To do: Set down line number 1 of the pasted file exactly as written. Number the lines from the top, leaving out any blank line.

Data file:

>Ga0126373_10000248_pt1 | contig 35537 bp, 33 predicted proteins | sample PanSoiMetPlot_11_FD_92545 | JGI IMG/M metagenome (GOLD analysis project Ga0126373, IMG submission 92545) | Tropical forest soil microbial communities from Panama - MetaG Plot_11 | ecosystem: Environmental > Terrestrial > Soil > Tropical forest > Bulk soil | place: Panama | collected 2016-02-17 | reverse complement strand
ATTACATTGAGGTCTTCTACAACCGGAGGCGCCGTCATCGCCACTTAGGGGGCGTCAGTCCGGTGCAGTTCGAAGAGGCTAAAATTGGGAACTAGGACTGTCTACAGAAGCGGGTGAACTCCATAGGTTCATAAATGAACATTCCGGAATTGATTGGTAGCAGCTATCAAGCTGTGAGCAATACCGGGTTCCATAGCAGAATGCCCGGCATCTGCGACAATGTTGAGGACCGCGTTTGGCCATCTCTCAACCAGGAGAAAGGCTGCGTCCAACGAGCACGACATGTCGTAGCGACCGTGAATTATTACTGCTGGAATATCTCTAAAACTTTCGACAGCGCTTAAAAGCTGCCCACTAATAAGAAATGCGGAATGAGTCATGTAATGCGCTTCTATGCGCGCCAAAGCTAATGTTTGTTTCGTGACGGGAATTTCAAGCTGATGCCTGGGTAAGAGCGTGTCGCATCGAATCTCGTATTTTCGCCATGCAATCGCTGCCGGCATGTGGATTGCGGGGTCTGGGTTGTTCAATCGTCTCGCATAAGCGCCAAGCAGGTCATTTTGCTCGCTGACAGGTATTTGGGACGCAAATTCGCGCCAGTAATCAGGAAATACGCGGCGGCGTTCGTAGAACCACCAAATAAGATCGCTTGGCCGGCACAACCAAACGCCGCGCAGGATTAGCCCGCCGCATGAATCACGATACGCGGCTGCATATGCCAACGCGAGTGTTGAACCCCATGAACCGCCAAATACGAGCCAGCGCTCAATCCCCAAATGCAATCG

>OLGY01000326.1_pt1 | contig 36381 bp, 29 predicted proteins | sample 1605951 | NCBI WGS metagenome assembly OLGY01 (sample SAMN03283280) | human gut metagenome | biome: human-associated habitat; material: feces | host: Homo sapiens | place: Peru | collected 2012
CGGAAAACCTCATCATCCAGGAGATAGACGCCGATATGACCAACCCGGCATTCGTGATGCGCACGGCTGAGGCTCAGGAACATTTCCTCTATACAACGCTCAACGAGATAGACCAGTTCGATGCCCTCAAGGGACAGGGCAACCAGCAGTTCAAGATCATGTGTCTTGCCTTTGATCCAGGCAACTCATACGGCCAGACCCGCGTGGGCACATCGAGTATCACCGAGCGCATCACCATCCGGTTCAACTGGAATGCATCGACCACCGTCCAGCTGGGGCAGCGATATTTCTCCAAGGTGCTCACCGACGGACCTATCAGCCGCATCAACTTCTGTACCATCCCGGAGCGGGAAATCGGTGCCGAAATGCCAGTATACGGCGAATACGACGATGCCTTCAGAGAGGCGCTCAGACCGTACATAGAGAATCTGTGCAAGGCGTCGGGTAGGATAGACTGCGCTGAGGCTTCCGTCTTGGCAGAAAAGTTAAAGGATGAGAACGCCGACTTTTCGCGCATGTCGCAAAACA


>Ga0126373_10000248_pt1 | contig 35537 bp, 33 predicted proteins | sample PanSoiMetPlot_11_FD_92545 | JGI IMG/M metagenome (GOLD analysis project Ga0126373, IMG submission 92545) | Tropical forest soil microbial communities from Panama - MetaG Plot_11 | ecosystem: Environmental > Terrestrial > Soil > Tropical forest > Bulk soil | place: Panama | collected 2016-02-17 | reverse complement strand